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Target intends to rebrand its "flexible" neighborhood format stores under the flagship banner starting this fall.
Over the past three years, the Minneapolis-based retailer has introduced alternative format stores to create more "locally relevant" shopping experiences in urban areas around the country. These 14 locations, bannered as CityTarget and TargetExpress, varied in size and assortment.
In order to bring consistency of message and experience, Target is dropping the alternate names in favor of the Target banner and bullseye logo. "Guests can walk into a Target store of any shape or size and find great merchandise, helpful team members, clean, bright aisles and incredible value," the retailer announced on its website.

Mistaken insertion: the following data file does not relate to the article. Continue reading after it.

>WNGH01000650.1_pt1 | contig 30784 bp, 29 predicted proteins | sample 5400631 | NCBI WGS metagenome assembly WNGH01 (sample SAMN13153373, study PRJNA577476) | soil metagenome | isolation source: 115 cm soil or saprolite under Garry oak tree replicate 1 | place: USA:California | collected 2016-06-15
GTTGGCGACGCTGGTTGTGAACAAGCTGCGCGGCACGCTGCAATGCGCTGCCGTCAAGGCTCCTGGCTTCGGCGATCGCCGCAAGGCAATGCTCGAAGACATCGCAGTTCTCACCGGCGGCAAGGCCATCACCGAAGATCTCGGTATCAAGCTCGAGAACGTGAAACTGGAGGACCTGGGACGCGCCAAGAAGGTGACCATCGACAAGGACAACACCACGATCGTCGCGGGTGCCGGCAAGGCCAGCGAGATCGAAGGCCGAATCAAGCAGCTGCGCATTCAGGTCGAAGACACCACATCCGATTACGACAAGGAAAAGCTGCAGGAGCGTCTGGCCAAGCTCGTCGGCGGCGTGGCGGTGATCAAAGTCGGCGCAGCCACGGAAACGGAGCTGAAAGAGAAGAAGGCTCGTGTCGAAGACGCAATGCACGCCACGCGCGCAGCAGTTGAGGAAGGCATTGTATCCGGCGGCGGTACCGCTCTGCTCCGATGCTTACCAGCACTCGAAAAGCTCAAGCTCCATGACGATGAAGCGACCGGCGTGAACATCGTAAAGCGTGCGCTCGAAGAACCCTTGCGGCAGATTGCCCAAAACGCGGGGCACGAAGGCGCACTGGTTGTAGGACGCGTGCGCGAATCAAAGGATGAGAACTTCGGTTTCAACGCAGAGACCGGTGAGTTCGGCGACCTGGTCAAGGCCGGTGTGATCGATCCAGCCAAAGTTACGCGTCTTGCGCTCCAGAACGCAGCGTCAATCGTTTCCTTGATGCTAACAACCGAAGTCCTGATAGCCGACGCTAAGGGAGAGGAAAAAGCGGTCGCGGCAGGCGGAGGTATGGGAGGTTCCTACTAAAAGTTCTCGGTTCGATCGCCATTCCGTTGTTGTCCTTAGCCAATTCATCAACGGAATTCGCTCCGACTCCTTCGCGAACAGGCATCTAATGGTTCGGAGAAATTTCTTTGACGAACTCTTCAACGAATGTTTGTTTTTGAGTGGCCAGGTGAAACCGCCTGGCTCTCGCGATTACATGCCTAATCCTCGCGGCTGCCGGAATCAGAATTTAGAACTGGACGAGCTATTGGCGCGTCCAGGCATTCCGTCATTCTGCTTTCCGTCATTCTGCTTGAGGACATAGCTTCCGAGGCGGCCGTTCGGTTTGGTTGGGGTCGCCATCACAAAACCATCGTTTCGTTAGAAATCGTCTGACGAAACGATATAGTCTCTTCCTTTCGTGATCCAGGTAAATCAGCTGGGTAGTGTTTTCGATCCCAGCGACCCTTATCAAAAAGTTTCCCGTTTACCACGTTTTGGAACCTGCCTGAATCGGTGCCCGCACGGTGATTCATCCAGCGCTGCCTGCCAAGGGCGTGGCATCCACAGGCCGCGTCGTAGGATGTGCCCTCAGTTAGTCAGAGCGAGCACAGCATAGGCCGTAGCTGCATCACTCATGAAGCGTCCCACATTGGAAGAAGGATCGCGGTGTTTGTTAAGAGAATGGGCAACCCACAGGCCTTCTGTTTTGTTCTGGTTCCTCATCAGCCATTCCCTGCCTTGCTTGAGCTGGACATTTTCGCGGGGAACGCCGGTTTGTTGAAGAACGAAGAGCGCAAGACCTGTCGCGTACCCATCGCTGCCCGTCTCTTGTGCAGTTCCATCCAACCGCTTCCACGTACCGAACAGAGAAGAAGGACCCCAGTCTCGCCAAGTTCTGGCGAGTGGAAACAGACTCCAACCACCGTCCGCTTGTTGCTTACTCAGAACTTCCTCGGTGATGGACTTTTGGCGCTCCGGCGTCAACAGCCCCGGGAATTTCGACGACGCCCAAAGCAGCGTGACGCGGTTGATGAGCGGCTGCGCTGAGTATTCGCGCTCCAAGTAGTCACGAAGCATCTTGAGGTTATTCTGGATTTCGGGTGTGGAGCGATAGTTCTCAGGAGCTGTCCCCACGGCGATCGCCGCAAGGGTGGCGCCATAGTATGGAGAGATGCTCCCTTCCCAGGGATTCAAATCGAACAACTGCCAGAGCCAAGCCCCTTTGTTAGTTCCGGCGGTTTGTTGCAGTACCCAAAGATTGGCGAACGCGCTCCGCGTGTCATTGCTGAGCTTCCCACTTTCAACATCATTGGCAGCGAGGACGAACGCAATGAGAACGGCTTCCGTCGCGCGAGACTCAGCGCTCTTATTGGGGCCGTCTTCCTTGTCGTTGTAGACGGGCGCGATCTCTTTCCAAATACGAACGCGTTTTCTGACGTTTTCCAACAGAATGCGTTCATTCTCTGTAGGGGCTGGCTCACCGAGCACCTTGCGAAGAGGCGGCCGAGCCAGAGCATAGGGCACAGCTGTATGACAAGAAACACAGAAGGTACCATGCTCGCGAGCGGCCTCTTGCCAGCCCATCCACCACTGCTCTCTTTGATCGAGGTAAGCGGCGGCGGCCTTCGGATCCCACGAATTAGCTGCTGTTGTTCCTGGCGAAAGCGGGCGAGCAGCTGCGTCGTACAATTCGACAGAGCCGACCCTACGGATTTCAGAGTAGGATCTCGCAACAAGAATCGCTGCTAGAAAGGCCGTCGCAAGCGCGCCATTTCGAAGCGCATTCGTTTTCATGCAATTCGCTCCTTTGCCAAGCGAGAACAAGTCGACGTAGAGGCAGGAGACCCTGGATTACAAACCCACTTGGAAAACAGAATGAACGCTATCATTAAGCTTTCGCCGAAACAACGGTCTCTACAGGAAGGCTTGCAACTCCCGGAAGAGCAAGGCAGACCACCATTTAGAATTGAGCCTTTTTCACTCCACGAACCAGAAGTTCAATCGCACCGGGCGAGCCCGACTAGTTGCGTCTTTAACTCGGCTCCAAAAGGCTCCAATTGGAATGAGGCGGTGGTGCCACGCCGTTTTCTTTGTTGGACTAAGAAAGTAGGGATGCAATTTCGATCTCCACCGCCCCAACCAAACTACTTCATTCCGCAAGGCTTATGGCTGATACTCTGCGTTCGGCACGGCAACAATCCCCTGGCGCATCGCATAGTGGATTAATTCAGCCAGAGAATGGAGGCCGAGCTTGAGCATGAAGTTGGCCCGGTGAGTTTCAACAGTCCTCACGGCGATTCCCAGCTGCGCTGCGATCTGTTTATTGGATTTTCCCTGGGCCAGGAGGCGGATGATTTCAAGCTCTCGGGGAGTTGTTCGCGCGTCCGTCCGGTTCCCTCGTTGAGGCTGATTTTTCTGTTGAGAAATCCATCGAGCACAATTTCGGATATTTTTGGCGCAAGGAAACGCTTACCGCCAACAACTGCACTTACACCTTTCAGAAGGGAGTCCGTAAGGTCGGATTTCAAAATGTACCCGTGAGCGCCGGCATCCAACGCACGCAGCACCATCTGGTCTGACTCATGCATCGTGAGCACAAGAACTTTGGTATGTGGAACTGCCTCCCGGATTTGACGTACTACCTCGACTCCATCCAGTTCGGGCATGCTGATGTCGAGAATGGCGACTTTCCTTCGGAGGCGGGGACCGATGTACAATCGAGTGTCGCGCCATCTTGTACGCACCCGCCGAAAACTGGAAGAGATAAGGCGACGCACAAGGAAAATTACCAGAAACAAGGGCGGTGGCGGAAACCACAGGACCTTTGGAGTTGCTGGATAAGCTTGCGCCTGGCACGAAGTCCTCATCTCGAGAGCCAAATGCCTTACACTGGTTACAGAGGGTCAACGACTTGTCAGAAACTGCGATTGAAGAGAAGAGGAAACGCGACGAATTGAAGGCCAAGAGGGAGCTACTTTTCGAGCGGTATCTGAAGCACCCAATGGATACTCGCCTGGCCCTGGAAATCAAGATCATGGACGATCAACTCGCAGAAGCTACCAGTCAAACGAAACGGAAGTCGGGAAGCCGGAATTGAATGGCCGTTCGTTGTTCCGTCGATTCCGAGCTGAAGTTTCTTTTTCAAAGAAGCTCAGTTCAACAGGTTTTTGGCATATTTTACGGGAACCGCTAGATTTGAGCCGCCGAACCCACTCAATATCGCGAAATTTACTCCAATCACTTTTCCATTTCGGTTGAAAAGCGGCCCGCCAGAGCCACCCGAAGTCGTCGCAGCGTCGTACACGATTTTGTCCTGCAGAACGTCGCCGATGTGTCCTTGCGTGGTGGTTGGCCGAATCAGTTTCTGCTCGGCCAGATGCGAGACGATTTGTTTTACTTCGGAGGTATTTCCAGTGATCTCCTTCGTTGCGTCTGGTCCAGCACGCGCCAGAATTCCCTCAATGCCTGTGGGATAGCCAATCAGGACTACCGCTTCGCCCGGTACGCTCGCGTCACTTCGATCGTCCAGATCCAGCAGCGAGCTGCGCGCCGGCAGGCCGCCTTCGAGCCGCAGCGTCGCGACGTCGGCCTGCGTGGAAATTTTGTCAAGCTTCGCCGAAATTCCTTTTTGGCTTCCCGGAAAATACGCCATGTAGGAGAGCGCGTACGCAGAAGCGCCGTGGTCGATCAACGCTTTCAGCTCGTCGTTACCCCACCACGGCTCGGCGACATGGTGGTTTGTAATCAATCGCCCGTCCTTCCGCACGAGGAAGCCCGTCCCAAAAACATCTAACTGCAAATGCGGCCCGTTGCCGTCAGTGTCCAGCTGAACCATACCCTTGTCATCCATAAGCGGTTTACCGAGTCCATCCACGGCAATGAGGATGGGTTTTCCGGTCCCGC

Target stresses that its strategy around flexible formats will remain the same. "We’re committed as ever to our urban growth strategy, developing stores specially designed for densely populated areas," the retailer stated. "And we’ll keep integrating our digital channels, services like store pickup, and other innovations into the experience so guests always have all of Target at their fingertips."
In fact, Target noted, of the six new stores opening in October, four of them—in San Francisco, San Diego, Chicago and Rosslyn, Va.—will be smaller, flexible-format stores. The other two, in San Diego Del Sur, and Fort Worth, Texas, will be traditional-size stores.